Similar to Africa’s famous Big Five, Sri Lanka boasts the presence of the Big Four. The Big Four are attractive animals that people travel from far and wide to view. These animals can be difficult to spot and are mostly threatened species, while also being mind-blowingly beautiful. Sri Lanka’s Big Four are; the Sri Lankan Elephant, the Sri Lankan Leopard, the Sloth Bear and the Blue Whale. The Sri Lankan Elephant is possibly one of the main reasons that people choose to visit the country and visit one of the many Sri Lankan National Parks. As ecotourism gains traction, more and more people opt to see Elephants in their natural habitats. The Sri Lankan Elephant is a sub-species of Asian Elephant and is thought to have initially arrived from India. Previously they were able to freely roam the entire island but are now restricted to National Parks and Reserves as much of their habitat is turned into crop fields. The Elephants in Sri Lanka can sometimes be seen in herds of up to 10 to 12 at one time. Sri Lankan Elephants are classified as endangered due to brisk habitat loss and poaching for their ivory tusks. Fortunately for the Sri Lankan Elephant, the penalty for killing an Elephant in Sri Lanka is the death penalty and they are protected by law. Every year in Sri Lanka there is an annual spectacle called “The Gathering”. At this time up to 400 Sri Lankan Elephants can be viewed together. The Gathering occurs during the dry-season where the Elephants gather at a large predictable water source which provides the perfect area for feeding, drinking, and breeding. A lot of Elephant calves are usually present at The Gathering also which makes this a once in a lifetime opportunity that you should not miss while on your visit to the Sri Lankan National Parks. National Parks which are notably good to view the Sri Lankan Elephant are Kaudulla National Park (located in North-Central Sri Lanka) and Udawalawe National Park (located in the Southern Part of the island).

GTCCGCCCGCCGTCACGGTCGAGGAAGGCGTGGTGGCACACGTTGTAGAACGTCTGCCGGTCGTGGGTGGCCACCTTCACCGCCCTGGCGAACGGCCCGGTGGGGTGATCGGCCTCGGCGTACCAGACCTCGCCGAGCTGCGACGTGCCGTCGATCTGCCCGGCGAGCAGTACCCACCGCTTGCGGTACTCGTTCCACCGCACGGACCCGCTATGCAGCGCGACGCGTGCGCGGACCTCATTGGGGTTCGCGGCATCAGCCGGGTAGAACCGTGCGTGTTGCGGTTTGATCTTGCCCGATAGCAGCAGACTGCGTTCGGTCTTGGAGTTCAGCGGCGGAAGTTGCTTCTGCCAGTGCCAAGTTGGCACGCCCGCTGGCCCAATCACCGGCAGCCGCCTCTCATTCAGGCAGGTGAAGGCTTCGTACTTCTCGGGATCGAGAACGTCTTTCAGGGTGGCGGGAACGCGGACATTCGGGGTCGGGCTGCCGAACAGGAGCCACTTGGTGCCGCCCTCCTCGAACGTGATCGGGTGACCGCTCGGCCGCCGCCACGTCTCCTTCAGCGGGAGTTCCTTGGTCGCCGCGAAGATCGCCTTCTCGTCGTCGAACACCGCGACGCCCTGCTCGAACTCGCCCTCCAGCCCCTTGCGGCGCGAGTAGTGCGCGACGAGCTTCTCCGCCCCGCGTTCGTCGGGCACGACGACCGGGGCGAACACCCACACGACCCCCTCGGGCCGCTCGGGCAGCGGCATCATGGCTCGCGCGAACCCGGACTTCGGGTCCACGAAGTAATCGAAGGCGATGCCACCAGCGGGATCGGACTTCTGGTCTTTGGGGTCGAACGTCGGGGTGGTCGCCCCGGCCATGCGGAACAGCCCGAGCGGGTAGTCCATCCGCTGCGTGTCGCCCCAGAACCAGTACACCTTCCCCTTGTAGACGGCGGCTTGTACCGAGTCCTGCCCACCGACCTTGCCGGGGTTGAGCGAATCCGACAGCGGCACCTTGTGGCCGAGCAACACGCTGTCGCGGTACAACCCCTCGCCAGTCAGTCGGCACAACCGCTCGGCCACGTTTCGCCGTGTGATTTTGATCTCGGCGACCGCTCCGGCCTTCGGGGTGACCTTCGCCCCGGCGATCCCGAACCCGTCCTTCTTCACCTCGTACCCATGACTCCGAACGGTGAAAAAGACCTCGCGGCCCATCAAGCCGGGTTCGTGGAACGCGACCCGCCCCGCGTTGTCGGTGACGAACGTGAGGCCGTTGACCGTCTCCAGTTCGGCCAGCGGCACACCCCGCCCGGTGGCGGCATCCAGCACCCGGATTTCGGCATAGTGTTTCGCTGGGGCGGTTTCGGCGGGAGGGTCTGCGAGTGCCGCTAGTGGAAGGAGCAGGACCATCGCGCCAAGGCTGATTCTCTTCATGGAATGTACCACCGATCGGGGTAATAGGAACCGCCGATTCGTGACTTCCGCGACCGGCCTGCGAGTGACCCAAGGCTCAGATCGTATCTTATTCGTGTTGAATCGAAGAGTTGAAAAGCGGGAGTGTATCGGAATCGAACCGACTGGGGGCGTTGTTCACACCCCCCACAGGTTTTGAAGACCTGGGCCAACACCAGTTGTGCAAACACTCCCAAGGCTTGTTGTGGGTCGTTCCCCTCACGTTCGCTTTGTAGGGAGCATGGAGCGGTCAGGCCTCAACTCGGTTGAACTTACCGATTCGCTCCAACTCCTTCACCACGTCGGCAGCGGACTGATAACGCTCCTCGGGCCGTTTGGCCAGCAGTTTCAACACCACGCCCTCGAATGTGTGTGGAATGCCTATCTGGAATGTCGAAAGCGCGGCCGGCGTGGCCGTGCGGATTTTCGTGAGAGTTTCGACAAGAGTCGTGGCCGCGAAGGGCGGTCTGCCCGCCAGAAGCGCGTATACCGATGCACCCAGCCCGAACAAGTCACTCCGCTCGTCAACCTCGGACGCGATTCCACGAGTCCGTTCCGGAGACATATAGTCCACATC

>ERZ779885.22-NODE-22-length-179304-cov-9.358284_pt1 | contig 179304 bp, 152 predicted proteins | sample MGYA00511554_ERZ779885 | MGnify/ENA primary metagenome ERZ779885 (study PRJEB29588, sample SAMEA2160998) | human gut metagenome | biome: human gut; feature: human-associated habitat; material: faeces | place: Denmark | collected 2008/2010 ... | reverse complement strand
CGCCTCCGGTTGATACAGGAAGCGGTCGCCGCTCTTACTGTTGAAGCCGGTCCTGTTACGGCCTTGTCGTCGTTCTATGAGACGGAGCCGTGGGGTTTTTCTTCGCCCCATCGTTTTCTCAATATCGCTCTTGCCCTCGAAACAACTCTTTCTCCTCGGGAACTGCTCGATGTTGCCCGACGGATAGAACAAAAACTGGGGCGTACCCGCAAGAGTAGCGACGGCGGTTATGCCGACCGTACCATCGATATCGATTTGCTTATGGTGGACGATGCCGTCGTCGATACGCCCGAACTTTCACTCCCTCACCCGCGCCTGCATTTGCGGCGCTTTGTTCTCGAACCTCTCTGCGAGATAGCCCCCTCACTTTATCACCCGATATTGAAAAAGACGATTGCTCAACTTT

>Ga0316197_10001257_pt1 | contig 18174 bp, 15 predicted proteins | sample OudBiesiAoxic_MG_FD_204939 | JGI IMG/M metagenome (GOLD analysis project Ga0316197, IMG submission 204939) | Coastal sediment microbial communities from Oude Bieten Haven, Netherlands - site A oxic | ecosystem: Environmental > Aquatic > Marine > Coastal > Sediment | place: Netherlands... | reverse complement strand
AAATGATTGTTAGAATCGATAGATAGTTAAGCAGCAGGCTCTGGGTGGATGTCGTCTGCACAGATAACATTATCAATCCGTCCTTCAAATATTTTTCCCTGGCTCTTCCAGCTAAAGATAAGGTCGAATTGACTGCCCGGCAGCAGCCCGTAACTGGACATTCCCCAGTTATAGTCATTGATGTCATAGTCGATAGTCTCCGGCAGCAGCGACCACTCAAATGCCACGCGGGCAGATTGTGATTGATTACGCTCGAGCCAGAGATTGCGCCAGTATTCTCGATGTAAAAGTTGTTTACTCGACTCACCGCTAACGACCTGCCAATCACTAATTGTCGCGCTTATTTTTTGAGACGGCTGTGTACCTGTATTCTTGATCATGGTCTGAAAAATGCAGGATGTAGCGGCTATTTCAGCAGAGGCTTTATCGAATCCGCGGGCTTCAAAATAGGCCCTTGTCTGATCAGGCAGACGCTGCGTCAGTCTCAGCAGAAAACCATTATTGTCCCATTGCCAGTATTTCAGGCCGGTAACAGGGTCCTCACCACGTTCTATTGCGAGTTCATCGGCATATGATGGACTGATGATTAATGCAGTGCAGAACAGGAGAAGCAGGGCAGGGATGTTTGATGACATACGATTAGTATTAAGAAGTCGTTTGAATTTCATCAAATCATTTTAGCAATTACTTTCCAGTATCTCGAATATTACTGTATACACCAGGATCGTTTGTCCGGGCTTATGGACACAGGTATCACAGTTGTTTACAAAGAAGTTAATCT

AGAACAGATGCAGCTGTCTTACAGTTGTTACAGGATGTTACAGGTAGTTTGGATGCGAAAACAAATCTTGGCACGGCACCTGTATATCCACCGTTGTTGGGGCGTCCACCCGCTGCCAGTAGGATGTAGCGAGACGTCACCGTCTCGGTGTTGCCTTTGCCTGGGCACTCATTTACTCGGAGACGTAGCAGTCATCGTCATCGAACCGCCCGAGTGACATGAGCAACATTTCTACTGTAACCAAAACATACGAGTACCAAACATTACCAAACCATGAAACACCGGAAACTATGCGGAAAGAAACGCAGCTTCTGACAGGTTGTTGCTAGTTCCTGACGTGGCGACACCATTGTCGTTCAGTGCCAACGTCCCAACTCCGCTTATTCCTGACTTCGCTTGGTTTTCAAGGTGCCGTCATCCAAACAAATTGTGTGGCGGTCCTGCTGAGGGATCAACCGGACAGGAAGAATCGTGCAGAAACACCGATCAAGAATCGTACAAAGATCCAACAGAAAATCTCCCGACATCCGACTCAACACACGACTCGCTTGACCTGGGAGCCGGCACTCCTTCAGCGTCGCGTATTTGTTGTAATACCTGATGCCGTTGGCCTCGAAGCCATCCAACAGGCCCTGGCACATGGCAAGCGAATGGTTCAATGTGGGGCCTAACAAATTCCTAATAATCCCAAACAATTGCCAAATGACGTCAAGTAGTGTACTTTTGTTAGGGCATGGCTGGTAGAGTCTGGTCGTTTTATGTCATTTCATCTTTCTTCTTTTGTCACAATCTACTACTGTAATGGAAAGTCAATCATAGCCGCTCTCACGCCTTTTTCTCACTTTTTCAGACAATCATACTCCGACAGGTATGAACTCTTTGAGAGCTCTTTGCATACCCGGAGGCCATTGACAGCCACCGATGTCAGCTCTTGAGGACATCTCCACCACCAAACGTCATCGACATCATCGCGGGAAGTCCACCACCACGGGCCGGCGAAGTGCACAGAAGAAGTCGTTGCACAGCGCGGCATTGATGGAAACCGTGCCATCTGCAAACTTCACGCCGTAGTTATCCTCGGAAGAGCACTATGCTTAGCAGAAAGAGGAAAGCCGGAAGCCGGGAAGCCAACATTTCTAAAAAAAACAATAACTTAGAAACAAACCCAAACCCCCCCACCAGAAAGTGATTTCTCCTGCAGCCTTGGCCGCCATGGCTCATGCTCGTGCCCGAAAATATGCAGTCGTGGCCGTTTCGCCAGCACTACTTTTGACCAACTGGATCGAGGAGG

Elephants in Yala National Park